Annabel Williams Profile page 3

If there’s one word to describe Annabel’s style it would be informal. There’s none of the painstaking and pedantic posing that some photographers insist upon.
‘Actually I don’t pose people, I compose them,’ she insists. ‘There’s a difference. People need to feel comfortable in their space. If you pose them they become self conscious and look uncomfortable. I just ask them to sit down or lean against something. The position they take of their own accord will invariably be the one that produces the most natural pictures. I’ll just tidy up the edges here and there if need be.’

From here on it’s all about rapport, and making the session fun. ‘I want the day to be an unforgettable experience. I want my pictures to be about living life and enjoying it. Too many photographers are focused more on the equipment than the subject, and aren’t tuned in to their emotions. They don’t understand that it’s how a woman feels in a dress, not how she looks in it, that’s important.’

It seems that Annabel’s gender has been a big advantage to her in her career, because men, on the whole, are perhaps less well equipped to sense such things.
‘Actually some men are very in touch with their emotional side,’ she counters, ‘but too many are not, which is a handicap in this business. You have to be able to connect with people. Portrait photography is 90% psychology and 10% technology.’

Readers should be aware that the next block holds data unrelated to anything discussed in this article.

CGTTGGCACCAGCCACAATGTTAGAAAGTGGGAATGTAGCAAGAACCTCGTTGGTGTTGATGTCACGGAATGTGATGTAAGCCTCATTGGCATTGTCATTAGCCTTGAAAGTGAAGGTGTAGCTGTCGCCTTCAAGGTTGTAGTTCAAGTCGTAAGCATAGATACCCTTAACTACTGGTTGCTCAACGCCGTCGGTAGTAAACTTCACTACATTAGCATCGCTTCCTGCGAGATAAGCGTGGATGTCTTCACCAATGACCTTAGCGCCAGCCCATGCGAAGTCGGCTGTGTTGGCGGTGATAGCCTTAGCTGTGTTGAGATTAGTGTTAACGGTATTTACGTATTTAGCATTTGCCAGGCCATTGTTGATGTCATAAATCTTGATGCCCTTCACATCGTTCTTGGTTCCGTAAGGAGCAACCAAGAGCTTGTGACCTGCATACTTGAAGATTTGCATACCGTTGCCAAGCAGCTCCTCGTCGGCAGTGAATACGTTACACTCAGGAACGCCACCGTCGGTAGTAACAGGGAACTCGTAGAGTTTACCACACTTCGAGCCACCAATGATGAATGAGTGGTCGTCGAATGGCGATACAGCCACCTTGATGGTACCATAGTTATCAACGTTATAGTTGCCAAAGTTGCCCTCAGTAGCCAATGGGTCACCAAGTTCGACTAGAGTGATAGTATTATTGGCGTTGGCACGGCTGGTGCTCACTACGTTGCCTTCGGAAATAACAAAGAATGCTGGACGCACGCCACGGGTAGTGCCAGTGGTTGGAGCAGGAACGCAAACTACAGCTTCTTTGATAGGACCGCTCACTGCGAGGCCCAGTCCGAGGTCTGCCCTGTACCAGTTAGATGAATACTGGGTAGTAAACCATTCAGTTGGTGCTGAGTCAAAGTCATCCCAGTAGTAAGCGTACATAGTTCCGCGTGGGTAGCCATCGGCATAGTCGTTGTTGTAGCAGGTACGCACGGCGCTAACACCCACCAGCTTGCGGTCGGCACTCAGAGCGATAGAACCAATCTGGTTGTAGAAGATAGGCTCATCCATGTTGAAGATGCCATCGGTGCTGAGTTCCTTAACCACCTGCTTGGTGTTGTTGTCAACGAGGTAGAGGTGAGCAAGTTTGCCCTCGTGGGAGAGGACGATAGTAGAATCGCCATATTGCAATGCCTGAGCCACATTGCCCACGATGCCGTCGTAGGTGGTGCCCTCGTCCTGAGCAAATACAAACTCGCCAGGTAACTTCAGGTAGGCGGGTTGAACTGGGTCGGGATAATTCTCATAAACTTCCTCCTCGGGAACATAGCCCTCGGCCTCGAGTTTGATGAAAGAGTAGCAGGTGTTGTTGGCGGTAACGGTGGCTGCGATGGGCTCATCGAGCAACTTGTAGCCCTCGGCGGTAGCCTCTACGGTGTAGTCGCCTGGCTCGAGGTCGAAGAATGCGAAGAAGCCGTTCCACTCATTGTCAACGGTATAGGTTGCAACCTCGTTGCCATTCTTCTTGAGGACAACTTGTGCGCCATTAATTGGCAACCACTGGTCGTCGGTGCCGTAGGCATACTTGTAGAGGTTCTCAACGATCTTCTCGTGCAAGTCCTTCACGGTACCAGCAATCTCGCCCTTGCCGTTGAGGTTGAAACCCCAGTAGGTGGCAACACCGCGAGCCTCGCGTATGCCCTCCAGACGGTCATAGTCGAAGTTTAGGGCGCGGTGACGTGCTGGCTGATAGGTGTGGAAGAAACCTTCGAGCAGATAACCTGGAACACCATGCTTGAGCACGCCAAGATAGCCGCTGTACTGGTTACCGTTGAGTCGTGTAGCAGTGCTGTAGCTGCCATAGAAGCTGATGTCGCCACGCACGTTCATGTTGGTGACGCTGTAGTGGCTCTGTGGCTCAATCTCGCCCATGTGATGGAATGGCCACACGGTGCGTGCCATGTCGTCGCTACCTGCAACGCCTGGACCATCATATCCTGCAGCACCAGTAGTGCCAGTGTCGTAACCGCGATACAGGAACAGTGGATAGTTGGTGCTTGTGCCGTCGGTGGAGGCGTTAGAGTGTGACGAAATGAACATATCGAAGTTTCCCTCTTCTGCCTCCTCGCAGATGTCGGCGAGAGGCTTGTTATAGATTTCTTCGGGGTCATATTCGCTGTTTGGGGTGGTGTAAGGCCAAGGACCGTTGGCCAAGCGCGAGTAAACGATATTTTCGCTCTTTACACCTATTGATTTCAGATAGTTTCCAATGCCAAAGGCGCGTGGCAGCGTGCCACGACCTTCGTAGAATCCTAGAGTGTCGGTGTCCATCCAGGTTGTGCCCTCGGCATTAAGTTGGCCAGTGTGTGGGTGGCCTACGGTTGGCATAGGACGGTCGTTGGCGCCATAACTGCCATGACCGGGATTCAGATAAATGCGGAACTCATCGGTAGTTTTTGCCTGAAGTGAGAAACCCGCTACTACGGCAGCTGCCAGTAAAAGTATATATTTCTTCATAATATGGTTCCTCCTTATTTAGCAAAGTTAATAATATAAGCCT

One group of people that Annabel connects especially well with is children. Having worked with children in her previous career she instinctively knows how to get them onside.
‘The way you behave in the first five minutes determines their behaviour for the rest of the day. If they come in clinging to mum I can see they’re shy so I ignore them. Sooner or later their curiosity gets the better of them and they come round.’ Rather than just having them sit and look at the camera Annabel often gives children an activity to do, whether it’s sitting on a bike or picking up and throwing leaves at the camera. This makes the session more fun and produces more natural pictures.

Whatever the age of the subject Annabel typically takes around 200 pictures during a shoot. She never uses flash, but has learned to find the best light just by her positioning of the subject. ‘Flash is a cop-out,’ contends Annabel. ‘You may get more light but it will look horrible and the client probably won’t buy the picture, because flash just isn’t flattering.’

Back at her studio the next big job is the post production. ‘People say that digital saves money but that’s a myth, at least in my field,’ argues Annabel. ‘What you save on film you spend on time at the PC. I actually pay someone else to do that because otherwise I’d never be out shooting or getting new business, and that’s a mistake many photographers make,’ she says.

She should know because Annabel also has a busy second career as a teacher and trainer. Her company Contemporary Training runs courses and seminars for pro’s and anyone with an interest in photographing people.
Among the topics that delegates do not learn are how to pose subjects as though they’re still lifes, how to blind them with flash, and how to ignore them while you fiddle about with your camera.  WDC